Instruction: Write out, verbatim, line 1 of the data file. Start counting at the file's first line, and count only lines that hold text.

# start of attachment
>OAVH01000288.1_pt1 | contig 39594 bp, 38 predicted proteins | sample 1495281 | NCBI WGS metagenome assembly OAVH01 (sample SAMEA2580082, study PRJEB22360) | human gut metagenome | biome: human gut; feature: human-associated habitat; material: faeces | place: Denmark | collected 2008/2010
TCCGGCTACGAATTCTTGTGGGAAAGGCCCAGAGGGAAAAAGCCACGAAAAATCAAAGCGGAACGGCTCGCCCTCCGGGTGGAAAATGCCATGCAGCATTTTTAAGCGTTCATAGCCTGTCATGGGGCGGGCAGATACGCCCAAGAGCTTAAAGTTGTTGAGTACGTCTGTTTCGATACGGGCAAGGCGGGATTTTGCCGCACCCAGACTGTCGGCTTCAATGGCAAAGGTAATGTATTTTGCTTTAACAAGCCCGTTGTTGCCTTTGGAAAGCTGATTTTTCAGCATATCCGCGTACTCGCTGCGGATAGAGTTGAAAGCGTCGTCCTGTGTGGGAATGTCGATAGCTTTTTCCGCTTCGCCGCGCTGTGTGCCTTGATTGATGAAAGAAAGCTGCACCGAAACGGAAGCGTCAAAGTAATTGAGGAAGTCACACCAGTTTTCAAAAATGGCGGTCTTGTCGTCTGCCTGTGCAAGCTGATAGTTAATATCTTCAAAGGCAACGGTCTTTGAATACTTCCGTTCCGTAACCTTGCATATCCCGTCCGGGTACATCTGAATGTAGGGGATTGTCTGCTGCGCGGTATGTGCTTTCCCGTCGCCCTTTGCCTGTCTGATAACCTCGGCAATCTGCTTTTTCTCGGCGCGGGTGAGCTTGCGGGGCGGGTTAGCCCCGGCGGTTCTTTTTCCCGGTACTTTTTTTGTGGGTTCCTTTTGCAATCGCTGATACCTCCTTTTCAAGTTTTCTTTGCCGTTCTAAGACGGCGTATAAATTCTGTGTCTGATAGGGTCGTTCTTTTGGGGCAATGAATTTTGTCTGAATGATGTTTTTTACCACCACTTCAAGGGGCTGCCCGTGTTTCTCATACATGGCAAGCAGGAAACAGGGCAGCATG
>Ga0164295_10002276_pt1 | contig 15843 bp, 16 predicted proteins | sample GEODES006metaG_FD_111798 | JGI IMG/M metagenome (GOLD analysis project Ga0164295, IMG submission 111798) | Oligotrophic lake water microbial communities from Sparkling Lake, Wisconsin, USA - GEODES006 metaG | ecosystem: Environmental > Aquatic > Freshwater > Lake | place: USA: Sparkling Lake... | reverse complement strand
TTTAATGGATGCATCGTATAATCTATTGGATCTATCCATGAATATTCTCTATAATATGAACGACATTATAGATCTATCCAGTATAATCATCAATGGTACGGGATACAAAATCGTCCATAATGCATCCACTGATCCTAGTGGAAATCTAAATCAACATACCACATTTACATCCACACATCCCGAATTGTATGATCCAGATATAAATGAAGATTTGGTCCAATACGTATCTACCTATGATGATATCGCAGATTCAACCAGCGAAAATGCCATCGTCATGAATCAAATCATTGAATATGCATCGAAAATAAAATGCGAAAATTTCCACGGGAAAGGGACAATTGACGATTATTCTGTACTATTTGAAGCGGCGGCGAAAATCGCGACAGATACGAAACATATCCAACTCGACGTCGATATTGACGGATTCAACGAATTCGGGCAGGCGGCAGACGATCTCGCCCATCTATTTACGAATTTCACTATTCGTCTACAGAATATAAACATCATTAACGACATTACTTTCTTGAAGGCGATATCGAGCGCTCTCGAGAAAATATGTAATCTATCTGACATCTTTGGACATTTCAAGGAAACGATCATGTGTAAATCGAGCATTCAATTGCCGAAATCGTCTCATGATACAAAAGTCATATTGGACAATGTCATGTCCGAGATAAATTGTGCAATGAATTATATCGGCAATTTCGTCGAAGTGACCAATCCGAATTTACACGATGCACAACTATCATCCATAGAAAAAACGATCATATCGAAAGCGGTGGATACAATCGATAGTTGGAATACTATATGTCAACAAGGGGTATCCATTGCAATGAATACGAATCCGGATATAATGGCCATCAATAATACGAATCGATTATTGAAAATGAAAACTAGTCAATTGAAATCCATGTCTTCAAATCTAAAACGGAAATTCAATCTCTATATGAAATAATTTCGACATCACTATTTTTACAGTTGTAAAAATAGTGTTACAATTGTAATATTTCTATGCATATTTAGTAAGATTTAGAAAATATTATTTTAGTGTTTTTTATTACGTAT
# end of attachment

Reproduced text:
>OAVH01000288.1_pt1 | contig 39594 bp, 38 predicted proteins | sample 1495281 | NCBI WGS metagenome assembly OAVH01 (sample SAMEA2580082, study PRJEB22360) | human gut metagenome | biome: human gut; feature: human-associated habitat; material: faeces | place: Denmark | collected 2008/2010